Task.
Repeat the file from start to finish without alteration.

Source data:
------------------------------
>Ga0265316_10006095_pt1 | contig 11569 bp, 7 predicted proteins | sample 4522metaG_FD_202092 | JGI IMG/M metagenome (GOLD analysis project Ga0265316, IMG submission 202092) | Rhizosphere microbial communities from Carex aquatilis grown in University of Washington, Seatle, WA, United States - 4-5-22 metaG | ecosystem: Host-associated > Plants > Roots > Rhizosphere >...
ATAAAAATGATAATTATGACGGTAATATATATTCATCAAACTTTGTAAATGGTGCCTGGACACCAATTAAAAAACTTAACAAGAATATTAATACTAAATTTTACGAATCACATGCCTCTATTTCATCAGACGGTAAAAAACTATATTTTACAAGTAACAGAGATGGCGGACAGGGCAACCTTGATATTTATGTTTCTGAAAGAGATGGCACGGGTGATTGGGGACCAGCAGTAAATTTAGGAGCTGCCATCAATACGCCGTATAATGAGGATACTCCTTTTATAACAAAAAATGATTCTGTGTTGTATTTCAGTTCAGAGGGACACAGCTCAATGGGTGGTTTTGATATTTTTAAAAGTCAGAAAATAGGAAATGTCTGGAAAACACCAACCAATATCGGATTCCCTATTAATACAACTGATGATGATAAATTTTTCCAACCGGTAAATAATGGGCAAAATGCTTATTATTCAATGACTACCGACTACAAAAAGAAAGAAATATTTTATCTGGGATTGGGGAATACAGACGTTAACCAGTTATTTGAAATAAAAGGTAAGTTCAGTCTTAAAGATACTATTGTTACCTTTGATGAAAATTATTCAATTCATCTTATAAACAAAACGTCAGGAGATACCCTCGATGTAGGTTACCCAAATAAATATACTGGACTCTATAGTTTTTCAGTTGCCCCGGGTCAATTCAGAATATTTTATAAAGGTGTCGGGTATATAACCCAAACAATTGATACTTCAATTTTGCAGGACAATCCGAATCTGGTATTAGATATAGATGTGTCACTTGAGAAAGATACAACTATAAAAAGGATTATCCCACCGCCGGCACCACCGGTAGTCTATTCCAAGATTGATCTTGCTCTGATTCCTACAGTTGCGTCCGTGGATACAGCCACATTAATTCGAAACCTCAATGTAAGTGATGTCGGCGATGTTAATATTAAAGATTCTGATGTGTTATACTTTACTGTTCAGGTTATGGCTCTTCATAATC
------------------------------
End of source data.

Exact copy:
>Ga0265316_10006095_pt1 | contig 11569 bp, 7 predicted proteins | sample 4522metaG_FD_202092 | JGI IMG/M metagenome (GOLD analysis project Ga0265316, IMG submission 202092) | Rhizosphere microbial communities from Carex aquatilis grown in University of Washington, Seatle, WA, United States - 4-5-22 metaG | ecosystem: Host-associated > Plants > Roots > Rhizosphere >...
ATAAAAATGATAATTATGACGGTAATATATATTCATCAAACTTTGTAAATGGTGCCTGGACACCAATTAAAAAACTTAACAAGAATATTAATACTAAATTTTACGAATCACATGCCTCTATTTCATCAGACGGTAAAAAACTATATTTTACAAGTAACAGAGATGGCGGACAGGGCAACCTTGATATTTATGTTTCTGAAAGAGATGGCACGGGTGATTGGGGACCAGCAGTAAATTTAGGAGCTGCCATCAATACGCCGTATAATGAGGATACTCCTTTTATAACAAAAAATGATTCTGTGTTGTATTTCAGTTCAGAGGGACACAGCTCAATGGGTGGTTTTGATATTTTTAAAAGTCAGAAAATAGGAAATGTCTGGAAAACACCAACCAATATCGGATTCCCTATTAATACAACTGATGATGATAAATTTTTCCAACCGGTAAATAATGGGCAAAATGCTTATTATTCAATGACTACCGACTACAAAAAGAAAGAAATATTTTATCTGGGATTGGGGAATACAGACGTTAACCAGTTATTTGAAATAAAAGGTAAGTTCAGTCTTAAAGATACTATTGTTACCTTTGATGAAAATTATTCAATTCATCTTATAAACAAAACGTCAGGAGATACCCTCGATGTAGGTTACCCAAATAAATATACTGGACTCTATAGTTTTTCAGTTGCCCCGGGTCAATTCAGAATATTTTATAAAGGTGTCGGGTATATAACCCAAACAATTGATACTTCAATTTTGCAGGACAATCCGAATCTGGTATTAGATATAGATGTGTCACTTGAGAAAGATACAACTATAAAAAGGATTATCCCACCGCCGGCACCACCGGTAGTCTATTCCAAGATTGATCTTGCTCTGATTCCTACAGTTGCGTCCGTGGATACAGCCACATTAATTCGAAACCTCAATGTAAGTGATGTCGGCGATGTTAATATTAAAGATTCTGATGTGTTATACTTTACTGTTCAGGTTATGGCTCTTCATAATC